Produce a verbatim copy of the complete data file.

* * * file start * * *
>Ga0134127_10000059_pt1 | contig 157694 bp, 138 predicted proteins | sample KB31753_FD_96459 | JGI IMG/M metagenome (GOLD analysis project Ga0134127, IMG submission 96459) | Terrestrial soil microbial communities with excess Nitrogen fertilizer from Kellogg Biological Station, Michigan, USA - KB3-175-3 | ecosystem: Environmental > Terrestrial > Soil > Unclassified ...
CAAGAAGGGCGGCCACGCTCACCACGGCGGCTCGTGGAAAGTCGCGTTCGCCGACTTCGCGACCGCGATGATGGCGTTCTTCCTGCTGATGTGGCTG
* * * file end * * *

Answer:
>Ga0134127_10000059_pt1 | contig 157694 bp, 138 predicted proteins | sample KB31753_FD_96459 | JGI IMG/M metagenome (GOLD analysis project Ga0134127, IMG submission 96459) | Terrestrial soil microbial communities with excess Nitrogen fertilizer from Kellogg Biological Station, Michigan, USA - KB3-175-3 | ecosystem: Environmental > Terrestrial > Soil > Unclassified ...
CAAGAAGGGCGGCCACGCTCACCACGGCGGCTCGTGGAAAGTCGCGTTCGCCGACTTCGCGACCGCGATGATGGCGTTCTTCCTGCTGATGTGGCTG